Ian Phillips described these impacts in a video filmed after planning permission was granted https://www.youtube.com/watch?v=WM5_cyW5pb4. Unfortunately ecologists employed by bodies like the LVRPA are there to progress their employer’s plans and these ecologists were no different. The image below shows land at the rear of the old Ice Centre cleared for the development.

The image below, taken by Kimberley Rowley in mid January, shows how the Ice Centre dominates the Marsh.

The LVRPA made specious claims about Biodiversity Net Gain at the Ice Centre https://www.saveleamarshes.org.uk/2021/05/31/biodiversity-net-gain-at-the-ice-centre/, the latest officially sanctioned trick up the sleeves of developers whereby an area is run down so the developer can later claim an ecological improvement when they come to demolish an existing amenity.

The site lacks good public transport connections so despite claims it will reduce car usage it will actually encourage car use. The Ice Centre includes a 155 space car park. The idea is that the Centre will host national events. In fact, it is likely the Centre will fail in this objective as the LVRPA has already had to reduce the amount of seating to save money, which makes it less attractive for important events. For the same reason, it also had to abandon its plans to keep the Centre open while the new Centre is constructed, thus breaking promises made to skaters, who were encouraged to write in in support of the plans.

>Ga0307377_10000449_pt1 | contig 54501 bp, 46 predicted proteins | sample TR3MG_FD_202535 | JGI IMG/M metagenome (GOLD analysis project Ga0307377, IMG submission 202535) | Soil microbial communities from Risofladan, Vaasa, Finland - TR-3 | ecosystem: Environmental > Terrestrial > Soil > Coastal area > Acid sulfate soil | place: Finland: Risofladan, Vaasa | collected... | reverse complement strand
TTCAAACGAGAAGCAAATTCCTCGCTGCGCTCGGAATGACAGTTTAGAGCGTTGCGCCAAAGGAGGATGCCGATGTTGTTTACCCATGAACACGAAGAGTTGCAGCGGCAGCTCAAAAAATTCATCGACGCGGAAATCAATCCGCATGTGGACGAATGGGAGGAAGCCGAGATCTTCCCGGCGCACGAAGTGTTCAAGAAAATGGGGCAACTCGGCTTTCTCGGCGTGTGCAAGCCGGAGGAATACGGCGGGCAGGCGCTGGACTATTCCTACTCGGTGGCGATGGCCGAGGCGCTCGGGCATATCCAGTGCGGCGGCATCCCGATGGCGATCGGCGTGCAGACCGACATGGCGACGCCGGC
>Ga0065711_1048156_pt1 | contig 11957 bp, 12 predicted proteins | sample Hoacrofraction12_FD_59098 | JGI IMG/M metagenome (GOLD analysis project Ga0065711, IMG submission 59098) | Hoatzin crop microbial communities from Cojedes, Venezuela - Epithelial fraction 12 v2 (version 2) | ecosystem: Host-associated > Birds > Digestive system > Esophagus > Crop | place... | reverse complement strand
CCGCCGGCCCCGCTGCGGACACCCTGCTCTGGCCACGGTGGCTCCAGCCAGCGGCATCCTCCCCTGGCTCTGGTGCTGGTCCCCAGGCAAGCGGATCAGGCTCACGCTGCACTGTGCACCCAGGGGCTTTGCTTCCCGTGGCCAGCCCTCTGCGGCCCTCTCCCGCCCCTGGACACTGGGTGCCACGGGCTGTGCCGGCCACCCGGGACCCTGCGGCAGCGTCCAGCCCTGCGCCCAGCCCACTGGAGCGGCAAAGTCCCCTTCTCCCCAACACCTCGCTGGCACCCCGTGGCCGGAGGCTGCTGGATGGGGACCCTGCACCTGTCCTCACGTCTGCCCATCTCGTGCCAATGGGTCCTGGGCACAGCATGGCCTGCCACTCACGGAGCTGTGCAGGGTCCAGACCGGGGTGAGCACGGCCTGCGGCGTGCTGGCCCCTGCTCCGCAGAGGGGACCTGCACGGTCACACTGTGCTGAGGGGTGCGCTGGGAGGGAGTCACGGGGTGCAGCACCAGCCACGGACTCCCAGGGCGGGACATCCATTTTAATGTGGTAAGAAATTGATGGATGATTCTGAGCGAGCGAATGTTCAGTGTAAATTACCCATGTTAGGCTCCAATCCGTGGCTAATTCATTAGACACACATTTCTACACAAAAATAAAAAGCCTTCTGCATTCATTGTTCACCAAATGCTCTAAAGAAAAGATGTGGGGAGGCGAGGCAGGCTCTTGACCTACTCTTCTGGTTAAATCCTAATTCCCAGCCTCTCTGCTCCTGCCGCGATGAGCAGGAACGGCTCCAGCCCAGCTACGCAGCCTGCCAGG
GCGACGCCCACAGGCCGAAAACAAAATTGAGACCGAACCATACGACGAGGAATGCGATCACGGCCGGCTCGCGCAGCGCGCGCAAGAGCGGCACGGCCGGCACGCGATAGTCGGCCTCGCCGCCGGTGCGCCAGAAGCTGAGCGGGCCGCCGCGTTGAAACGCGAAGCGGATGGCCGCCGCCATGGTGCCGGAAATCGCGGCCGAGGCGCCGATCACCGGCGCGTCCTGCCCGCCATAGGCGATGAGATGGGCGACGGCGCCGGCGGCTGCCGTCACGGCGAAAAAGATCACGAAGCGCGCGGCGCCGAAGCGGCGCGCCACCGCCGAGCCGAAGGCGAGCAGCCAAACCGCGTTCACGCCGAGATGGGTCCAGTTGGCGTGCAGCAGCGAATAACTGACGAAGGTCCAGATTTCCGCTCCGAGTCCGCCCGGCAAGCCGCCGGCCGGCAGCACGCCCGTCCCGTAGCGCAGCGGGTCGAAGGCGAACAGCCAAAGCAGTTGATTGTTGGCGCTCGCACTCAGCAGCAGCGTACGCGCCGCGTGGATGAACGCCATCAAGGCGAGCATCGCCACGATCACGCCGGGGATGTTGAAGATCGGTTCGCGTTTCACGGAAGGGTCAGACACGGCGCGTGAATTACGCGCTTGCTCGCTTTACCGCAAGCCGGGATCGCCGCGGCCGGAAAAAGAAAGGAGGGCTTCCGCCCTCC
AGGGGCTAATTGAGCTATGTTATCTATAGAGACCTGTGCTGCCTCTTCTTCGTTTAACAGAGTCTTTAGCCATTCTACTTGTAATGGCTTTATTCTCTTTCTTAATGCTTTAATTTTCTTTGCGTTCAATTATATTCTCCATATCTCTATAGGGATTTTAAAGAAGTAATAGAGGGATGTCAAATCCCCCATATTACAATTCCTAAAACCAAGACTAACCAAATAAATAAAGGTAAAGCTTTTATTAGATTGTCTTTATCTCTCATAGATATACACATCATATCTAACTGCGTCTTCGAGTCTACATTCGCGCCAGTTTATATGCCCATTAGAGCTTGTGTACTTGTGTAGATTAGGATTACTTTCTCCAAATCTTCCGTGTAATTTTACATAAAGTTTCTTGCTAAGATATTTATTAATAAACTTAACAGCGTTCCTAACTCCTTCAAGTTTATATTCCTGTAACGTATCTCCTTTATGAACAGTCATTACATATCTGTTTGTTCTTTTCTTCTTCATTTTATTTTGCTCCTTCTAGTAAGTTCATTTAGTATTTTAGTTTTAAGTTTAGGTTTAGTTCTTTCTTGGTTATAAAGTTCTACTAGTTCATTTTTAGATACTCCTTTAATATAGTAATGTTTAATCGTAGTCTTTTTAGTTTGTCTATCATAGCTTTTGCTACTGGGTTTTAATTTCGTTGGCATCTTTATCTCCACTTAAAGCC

Whether or not it succeeds in its national ambitions, the Centre will be trying to attract users from wider afield and given the poor public transport links this will mean more people travelling from distance by car. Consequently there may well be overflow problems onto local streets, particularly at weekends when such events are likely to be held.

The Ice Centre will have long-term impacts on the Marshes and, most particularly, on the Oxbow Island, discussed below.

The Oxbow island

Another vulnerable site is the Oxbow island, next to the Ice Centre. The LVRPA has failed to approach the development of the Centre in a holistic way. The Ice Centre will include a cafe, which will also have an outdoor platform where people can consume food.